We all have that little voice in the back of our head that we often choose to ignore. Lolly Eldridge, MD, certainly tried to do just that when it came to choosing a career. The Union City native felt she was being called to medicine but since the sight of blood caused her to faint, she thought maybe that little voice was wrong. Fortunately, Eldridge decided to heed the Lord's call on her life, step out in faith and trust God.
Coming from a long line of educators, Eldridge felt teaching would be the best route for her to pursue her love of science. As a biology major at Union University, she realized in her junior year the classroom was not the place for her. "I had done some observing in classes and just knew it wasn't for me," said Eldridge. "I felt the Lord speaking to me to go to medical school. While the sight of blood really affected me, I had to trust that if medicine is where the Lord wanted me, He would see me through it."
Deciding to pursue medicine meant Eldridge would graduate on time with a degree in biology, but would not proceed right into medical school. "While I was finishing up my undergraduate studies, I volunteered in the ER to make sure medicine was the right fit, especially with my blood issue," said Eldridge. "Amazingly it was no longer an issue. After graduation, I took a year off to take some classes and worked in healthcare just to pursue my interest in medicine. In addition to the ER back in my home town, I worked at the UT Family Practice program in Jackson. It was a great experience to be exposed to academic medicine and confirmed I was headed in the right direction."
In 2000, Eldridge started medical school in Memphis at UT Health Sciences Center. During her OB/GYN rotation, she knew she had found her specialty. "I fell in love with it," she said. "It just spoke to me and seemed so fulfilling. Taking care of women and being there to witness the miracle of new life was so exciting. I think it's a specialty that you either love or don't and I loved it. The surgical side of the specialty also was very attractive to me."
As she finished medical school in 2004, Eldridge had another major milestone in life - she got married. While completing her residency through UT in Memphis, Eldridge welcomed daughter Madeline. "She was born in October of my last year of residency," she said. "And I quickly learned why they say it takes a village to raise a child. It was hard to try to work and have family time but thanks to my husband, Stephen, and our parents we got through it."
In 2008, Eldridge completed her residency and joined the Jackson Clinic. "Stephen is from Jackson, so we knew we were going to come back to this area," said Eldridge. "And the clinic was a good fit for me. The partners are like-minded and I just felt like it would be a good home and a good place to work."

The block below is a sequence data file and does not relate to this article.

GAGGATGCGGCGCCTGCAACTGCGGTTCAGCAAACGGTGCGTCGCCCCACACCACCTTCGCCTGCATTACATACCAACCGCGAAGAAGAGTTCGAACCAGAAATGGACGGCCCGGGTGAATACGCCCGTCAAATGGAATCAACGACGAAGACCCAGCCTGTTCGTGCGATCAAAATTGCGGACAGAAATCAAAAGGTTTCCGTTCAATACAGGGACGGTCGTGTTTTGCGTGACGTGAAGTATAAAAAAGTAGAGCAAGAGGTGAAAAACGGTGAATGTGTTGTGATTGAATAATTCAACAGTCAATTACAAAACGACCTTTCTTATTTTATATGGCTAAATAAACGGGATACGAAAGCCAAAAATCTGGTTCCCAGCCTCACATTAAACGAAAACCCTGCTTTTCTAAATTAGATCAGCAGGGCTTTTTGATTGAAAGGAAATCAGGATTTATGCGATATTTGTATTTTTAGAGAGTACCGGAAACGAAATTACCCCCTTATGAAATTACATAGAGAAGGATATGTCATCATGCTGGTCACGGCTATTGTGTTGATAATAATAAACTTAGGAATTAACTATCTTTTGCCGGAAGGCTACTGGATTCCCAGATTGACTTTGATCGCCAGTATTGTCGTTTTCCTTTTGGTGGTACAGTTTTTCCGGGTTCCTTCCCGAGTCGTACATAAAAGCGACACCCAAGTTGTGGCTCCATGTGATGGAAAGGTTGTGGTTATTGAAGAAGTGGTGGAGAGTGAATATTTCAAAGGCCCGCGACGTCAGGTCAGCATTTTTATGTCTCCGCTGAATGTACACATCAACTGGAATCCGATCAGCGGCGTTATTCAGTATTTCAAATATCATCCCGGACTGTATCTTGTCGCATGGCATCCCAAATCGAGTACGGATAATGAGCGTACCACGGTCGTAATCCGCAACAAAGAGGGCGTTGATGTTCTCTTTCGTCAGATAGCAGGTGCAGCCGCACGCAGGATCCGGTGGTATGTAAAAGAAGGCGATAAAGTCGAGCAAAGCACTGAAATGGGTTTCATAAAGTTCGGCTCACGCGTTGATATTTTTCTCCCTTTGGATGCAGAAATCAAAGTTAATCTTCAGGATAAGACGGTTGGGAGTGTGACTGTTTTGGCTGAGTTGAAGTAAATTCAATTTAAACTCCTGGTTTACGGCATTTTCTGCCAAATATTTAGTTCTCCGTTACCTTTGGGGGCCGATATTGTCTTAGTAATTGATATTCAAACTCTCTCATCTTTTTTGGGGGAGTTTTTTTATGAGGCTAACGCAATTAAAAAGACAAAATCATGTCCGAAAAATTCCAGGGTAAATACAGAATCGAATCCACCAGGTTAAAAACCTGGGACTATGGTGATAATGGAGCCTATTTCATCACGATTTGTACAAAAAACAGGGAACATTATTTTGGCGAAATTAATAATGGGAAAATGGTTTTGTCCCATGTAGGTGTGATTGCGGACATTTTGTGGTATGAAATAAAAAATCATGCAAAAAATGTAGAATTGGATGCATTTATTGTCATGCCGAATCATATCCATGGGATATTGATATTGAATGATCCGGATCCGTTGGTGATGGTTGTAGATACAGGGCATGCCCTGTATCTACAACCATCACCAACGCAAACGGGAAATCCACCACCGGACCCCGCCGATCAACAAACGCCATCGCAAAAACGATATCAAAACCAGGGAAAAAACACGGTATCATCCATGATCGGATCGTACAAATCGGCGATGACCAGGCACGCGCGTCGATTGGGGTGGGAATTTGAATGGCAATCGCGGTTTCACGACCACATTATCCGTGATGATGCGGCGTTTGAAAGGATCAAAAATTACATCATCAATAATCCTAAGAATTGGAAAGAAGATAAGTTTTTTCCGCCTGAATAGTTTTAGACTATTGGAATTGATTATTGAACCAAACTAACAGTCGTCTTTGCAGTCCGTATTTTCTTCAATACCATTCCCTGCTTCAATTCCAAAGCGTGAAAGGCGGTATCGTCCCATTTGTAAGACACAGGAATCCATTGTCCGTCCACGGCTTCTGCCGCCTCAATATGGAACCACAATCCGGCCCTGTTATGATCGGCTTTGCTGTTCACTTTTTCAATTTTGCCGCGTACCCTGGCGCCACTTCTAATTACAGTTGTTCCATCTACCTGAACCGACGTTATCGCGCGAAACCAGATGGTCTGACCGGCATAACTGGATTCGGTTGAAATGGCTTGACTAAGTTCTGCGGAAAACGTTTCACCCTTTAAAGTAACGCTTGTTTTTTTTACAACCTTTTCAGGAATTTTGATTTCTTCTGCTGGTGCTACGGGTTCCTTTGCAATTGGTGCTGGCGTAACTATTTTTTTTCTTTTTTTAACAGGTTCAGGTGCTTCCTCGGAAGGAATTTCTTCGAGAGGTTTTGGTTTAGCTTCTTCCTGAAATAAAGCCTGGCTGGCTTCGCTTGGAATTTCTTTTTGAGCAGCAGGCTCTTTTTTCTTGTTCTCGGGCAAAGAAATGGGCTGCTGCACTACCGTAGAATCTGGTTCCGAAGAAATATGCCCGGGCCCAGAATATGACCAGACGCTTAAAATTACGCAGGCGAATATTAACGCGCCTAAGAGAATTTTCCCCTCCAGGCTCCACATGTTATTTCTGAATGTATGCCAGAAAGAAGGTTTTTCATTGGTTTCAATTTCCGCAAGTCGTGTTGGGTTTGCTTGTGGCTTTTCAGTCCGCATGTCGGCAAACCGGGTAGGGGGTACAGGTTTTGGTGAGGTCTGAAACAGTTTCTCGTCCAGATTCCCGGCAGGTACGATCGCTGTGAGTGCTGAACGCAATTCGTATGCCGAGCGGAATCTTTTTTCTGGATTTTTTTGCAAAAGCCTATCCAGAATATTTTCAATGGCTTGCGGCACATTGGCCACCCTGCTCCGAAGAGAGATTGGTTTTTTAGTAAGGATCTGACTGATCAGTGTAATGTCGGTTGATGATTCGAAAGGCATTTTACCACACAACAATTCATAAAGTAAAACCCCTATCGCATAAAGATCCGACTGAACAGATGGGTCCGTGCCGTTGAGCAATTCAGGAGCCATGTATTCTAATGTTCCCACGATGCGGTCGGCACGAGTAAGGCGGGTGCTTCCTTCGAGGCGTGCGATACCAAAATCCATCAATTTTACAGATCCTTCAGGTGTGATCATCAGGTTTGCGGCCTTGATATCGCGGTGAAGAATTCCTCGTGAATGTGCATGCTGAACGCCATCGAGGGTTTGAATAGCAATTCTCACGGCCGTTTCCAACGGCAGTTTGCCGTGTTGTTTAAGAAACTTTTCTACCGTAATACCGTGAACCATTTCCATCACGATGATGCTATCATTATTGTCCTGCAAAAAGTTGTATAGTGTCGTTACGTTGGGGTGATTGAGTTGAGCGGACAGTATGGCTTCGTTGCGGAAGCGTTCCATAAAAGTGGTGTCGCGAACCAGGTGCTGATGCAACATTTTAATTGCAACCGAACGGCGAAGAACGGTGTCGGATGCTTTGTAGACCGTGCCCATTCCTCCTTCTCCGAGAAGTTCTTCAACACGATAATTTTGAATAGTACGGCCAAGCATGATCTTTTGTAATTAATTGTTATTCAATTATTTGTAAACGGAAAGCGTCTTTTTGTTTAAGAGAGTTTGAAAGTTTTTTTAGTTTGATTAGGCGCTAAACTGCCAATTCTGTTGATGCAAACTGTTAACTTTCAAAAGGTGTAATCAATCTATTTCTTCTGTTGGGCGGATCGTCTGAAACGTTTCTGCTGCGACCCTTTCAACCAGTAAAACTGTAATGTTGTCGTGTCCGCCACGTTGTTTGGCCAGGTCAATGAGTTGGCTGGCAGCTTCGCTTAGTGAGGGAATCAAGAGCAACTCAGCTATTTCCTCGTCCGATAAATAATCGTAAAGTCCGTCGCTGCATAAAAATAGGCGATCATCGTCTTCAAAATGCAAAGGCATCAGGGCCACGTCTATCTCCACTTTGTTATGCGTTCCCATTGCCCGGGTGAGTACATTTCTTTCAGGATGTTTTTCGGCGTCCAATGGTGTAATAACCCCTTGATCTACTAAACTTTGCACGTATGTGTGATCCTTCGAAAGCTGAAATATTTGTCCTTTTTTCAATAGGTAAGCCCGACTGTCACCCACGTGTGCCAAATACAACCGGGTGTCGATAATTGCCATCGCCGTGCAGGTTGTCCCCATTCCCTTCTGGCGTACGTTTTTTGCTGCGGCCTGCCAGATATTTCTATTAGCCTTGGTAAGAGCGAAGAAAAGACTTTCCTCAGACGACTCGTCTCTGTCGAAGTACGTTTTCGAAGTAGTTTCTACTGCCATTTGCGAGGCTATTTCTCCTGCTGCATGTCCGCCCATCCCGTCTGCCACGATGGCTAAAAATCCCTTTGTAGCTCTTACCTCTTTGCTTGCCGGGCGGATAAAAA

While Eldridge hasn't quite completed her first decade in practice, she has seen changes in both obstetrics and gynecology from what she learned in her medical training. On the gynecological side, robotic surgery, which allows for minimally invasive procedures was not a part of her residency training. While in private practice, however, she has earned her certification to perform robotic surgeries. "Now it the predominant choice for surgeries, especially hysterectomies," she said. "There is less scarring and less downtime for the patient. It has been neat to see that come into practice."
Regarding obstetrics, Eldridge says there has been a shift over the past year in the care of patients in labor.
"As a Board-Certified OB/GYN, I look to the American College of Obstetrics and Gynecology for guidelines. In an article published jointly by ACOG and the Society for Maternal-Fetal Medicine, new guidelines say doctors should give otherwise healthy women more time to deliver their babies vaginally before assuming labor has stalled," she said. "It validates a lot that is being done already and there is evidence that less intervention in labor can be a good thing. It is sort of a new approach for many of us because it is different than how we were trained. There is also more focus on the patient experience and empowering the patient in the decision-making process than there has been in the past."
Aside from her busy practice, Eldridge is a devoted wife and mother to her two daughters, Madeline, who is nine, and Emily, who is six. Free time is something she says she is not accustomed to. "I am definitely a busy mom but strive to make my family a priority. I take as much time as I can to be with them," said Eldridge. "We love spending time on the Tennessee River. The girls are just getting into sports so time at the ballpark is a new experience for us."